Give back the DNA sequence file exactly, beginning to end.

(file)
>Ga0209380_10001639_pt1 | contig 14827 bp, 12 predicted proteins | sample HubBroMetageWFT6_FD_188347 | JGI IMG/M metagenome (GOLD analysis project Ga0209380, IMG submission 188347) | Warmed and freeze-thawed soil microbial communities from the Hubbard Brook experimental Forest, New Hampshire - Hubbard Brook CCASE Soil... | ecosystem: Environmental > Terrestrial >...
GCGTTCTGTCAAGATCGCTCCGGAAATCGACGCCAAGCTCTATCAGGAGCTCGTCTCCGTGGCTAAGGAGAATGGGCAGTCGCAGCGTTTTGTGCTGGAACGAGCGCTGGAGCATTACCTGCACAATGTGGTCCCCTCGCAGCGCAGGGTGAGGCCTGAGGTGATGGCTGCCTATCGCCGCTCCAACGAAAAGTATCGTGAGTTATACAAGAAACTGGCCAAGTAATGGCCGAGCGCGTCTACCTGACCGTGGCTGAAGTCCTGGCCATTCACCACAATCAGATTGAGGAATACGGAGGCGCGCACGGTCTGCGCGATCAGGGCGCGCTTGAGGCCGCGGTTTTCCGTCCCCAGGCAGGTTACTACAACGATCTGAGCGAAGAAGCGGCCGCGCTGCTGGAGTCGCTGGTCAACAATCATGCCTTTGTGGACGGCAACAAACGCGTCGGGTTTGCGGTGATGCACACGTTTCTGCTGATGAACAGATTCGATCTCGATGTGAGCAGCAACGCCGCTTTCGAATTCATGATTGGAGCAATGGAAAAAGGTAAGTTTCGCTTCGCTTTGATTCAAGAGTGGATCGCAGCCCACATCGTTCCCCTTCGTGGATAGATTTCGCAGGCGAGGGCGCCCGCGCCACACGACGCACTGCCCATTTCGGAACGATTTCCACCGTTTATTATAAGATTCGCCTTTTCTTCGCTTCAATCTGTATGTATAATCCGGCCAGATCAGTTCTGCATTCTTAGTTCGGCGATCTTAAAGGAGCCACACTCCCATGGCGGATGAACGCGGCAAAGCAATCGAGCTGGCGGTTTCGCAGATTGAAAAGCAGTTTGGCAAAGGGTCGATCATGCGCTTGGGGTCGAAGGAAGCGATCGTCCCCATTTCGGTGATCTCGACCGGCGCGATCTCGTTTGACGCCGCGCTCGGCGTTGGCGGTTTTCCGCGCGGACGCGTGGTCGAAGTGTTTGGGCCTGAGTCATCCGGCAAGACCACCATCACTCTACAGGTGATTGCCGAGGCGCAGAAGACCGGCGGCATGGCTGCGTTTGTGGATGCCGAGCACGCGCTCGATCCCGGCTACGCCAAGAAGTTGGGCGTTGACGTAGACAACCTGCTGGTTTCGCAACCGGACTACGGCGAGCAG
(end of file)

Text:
>Ga0209380_10001639_pt1 | contig 14827 bp, 12 predicted proteins | sample HubBroMetageWFT6_FD_188347 | JGI IMG/M metagenome (GOLD analysis project Ga0209380, IMG submission 188347) | Warmed and freeze-thawed soil microbial communities from the Hubbard Brook experimental Forest, New Hampshire - Hubbard Brook CCASE Soil... | ecosystem: Environmental > Terrestrial >...
GCGTTCTGTCAAGATCGCTCCGGAAATCGACGCCAAGCTCTATCAGGAGCTCGTCTCCGTGGCTAAGGAGAATGGGCAGTCGCAGCGTTTTGTGCTGGAACGAGCGCTGGAGCATTACCTGCACAATGTGGTCCCCTCGCAGCGCAGGGTGAGGCCTGAGGTGATGGCTGCCTATCGCCGCTCCAACGAAAAGTATCGTGAGTTATACAAGAAACTGGCCAAGTAATGGCCGAGCGCGTCTACCTGACCGTGGCTGAAGTCCTGGCCATTCACCACAATCAGATTGAGGAATACGGAGGCGCGCACGGTCTGCGCGATCAGGGCGCGCTTGAGGCCGCGGTTTTCCGTCCCCAGGCAGGTTACTACAACGATCTGAGCGAAGAAGCGGCCGCGCTGCTGGAGTCGCTGGTCAACAATCATGCCTTTGTGGACGGCAACAAACGCGTCGGGTTTGCGGTGATGCACACGTTTCTGCTGATGAACAGATTCGATCTCGATGTGAGCAGCAACGCCGCTTTCGAATTCATGATTGGAGCAATGGAAAAAGGTAAGTTTCGCTTCGCTTTGATTCAAGAGTGGATCGCAGCCCACATCGTTCCCCTTCGTGGATAGATTTCGCAGGCGAGGGCGCCCGCGCCACACGACGCACTGCCCATTTCGGAACGATTTCCACCGTTTATTATAAGATTCGCCTTTTCTTCGCTTCAATCTGTATGTATAATCCGGCCAGATCAGTTCTGCATTCTTAGTTCGGCGATCTTAAAGGAGCCACACTCCCATGGCGGATGAACGCGGCAAAGCAATCGAGCTGGCGGTTTCGCAGATTGAAAAGCAGTTTGGCAAAGGGTCGATCATGCGCTTGGGGTCGAAGGAAGCGATCGTCCCCATTTCGGTGATCTCGACCGGCGCGATCTCGTTTGACGCCGCGCTCGGCGTTGGCGGTTTTCCGCGCGGACGCGTGGTCGAAGTGTTTGGGCCTGAGTCATCCGGCAAGACCACCATCACTCTACAGGTGATTGCCGAGGCGCAGAAGACCGGCGGCATGGCTGCGTTTGTGGATGCCGAGCACGCGCTCGATCCCGGCTACGCCAAGAAGTTGGGCGTTGACGTAGACAACCTGCTGGTTTCGCAACCGGACTACGGCGAGCAG